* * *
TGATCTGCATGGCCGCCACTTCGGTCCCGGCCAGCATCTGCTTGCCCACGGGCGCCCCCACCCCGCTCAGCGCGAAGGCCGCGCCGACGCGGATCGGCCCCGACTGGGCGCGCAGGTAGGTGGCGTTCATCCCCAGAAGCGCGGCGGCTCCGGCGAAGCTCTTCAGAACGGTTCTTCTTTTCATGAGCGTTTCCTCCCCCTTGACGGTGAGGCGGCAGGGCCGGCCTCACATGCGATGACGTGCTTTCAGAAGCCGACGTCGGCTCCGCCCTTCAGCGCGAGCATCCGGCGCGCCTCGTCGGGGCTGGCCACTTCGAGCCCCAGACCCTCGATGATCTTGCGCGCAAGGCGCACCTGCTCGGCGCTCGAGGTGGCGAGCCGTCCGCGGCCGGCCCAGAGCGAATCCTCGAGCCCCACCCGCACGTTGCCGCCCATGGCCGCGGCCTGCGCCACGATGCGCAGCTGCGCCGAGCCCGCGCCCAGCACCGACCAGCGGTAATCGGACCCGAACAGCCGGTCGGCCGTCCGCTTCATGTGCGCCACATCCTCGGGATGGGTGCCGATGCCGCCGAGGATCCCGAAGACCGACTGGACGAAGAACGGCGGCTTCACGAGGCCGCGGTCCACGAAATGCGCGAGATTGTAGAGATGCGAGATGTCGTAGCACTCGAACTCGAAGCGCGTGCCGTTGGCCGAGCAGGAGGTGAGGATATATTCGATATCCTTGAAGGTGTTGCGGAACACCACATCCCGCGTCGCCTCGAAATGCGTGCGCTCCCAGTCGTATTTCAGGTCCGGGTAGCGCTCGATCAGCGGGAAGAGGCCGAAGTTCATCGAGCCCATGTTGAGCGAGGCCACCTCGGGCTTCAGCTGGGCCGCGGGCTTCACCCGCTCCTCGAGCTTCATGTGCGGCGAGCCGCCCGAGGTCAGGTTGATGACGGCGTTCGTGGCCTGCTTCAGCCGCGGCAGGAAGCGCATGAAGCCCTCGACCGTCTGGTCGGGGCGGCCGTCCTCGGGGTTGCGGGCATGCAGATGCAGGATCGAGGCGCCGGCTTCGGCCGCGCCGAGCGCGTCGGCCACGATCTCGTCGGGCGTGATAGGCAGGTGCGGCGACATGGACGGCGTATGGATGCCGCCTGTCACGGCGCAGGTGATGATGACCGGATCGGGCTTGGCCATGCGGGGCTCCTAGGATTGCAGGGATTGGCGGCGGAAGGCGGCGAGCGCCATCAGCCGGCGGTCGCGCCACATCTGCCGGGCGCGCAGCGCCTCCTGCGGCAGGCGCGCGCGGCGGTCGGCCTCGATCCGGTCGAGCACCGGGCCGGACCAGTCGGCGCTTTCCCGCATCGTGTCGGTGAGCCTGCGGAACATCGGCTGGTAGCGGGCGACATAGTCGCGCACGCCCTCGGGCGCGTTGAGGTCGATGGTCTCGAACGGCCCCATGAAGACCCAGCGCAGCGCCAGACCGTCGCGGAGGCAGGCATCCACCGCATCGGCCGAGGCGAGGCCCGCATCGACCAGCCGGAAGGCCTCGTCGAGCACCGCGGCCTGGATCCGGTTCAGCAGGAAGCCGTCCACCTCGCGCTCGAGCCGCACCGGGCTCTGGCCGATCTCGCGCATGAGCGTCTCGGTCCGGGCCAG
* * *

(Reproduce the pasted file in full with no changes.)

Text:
TGATCTGCATGGCCGCCACTTCGGTCCCGGCCAGCATCTGCTTGCCCACGGGCGCCCCCACCCCGCTCAGCGCGAAGGCCGCGCCGACGCGGATCGGCCCCGACTGGGCGCGCAGGTAGGTGGCGTTCATCCCCAGAAGCGCGGCGGCTCCGGCGAAGCTCTTCAGAACGGTTCTTCTTTTCATGAGCGTTTCCTCCCCCTTGACGGTGAGGCGGCAGGGCCGGCCTCACATGCGATGACGTGCTTTCAGAAGCCGACGTCGGCTCCGCCCTTCAGCGCGAGCATCCGGCGCGCCTCGTCGGGGCTGGCCACTTCGAGCCCCAGACCCTCGATGATCTTGCGCGCAAGGCGCACCTGCTCGGCGCTCGAGGTGGCGAGCCGTCCGCGGCCGGCCCAGAGCGAATCCTCGAGCCCCACCCGCACGTTGCCGCCCATGGCCGCGGCCTGCGCCACGATGCGCAGCTGCGCCGAGCCCGCGCCCAGCACCGACCAGCGGTAATCGGACCCGAACAGCCGGTCGGCCGTCCGCTTCATGTGCGCCACATCCTCGGGATGGGTGCCGATGCCGCCGAGGATCCCGAAGACCGACTGGACGAAGAACGGCGGCTTCACGAGGCCGCGGTCCACGAAATGCGCGAGATTGTAGAGATGCGAGATGTCGTAGCACTCGAACTCGAAGCGCGTGCCGTTGGCCGAGCAGGAGGTGAGGATATATTCGATATCCTTGAAGGTGTTGCGGAACACCACATCCCGCGTCGCCTCGAAATGCGTGCGCTCCCAGTCGTATTTCAGGTCCGGGTAGCGCTCGATCAGCGGGAAGAGGCCGAAGTTCATCGAGCCCATGTTGAGCGAGGCCACCTCGGGCTTCAGCTGGGCCGCGGGCTTCACCCGCTCCTCGAGCTTCATGTGCGGCGAGCCGCCCGAGGTCAGGTTGATGACGGCGTTCGTGGCCTGCTTCAGCCGCGGCAGGAAGCGCATGAAGCCCTCGACCGTCTGGTCGGGGCGGCCGTCCTCGGGGTTGCGGGCATGCAGATGCAGGATCGAGGCGCCGGCTTCGGCCGCGCCGAGCGCGTCGGCCACGATCTCGTCGGGCGTGATAGGCAGGTGCGGCGACATGGACGGCGTATGGATGCCGCCTGTCACGGCGCAGGTGATGATGACCGGATCGGGCTTGGCCATGCGGGGCTCCTAGGATTGCAGGGATTGGCGGCGGAAGGCGGCGAGCGCCATCAGCCGGCGGTCGCGCCACATCTGCCGGGCGCGCAGCGCCTCCTGCGGCAGGCGCGCGCGGCGGTCGGCCTCGATCCGGTCGAGCACCGGGCCGGACCAGTCGGCGCTTTCCCGCATCGTGTCGGTGAGCCTGCGGAACATCGGCTGGTAGCGGGCGACATAGTCGCGCACGCCCTCGGGCGCGTTGAGGTCGATGGTCTCGAACGGCCCCATGAAGACCCAGCGCAGCGCCAGACCGTCGCGGAGGCAGGCATCCACCGCATCGGCCGAGGCGAGGCCCGCATCGACCAGCCGGAAGGCCTCGTCGAGCACCGCGGCCTGGATCCGGTTCAGCAGGAAGCCGTCCACCTCGCGCTCGAGCCGCACCGGGCTCTGGCCGATCTCGCGCATGAGCGTCTCGGTCCGGGCCAG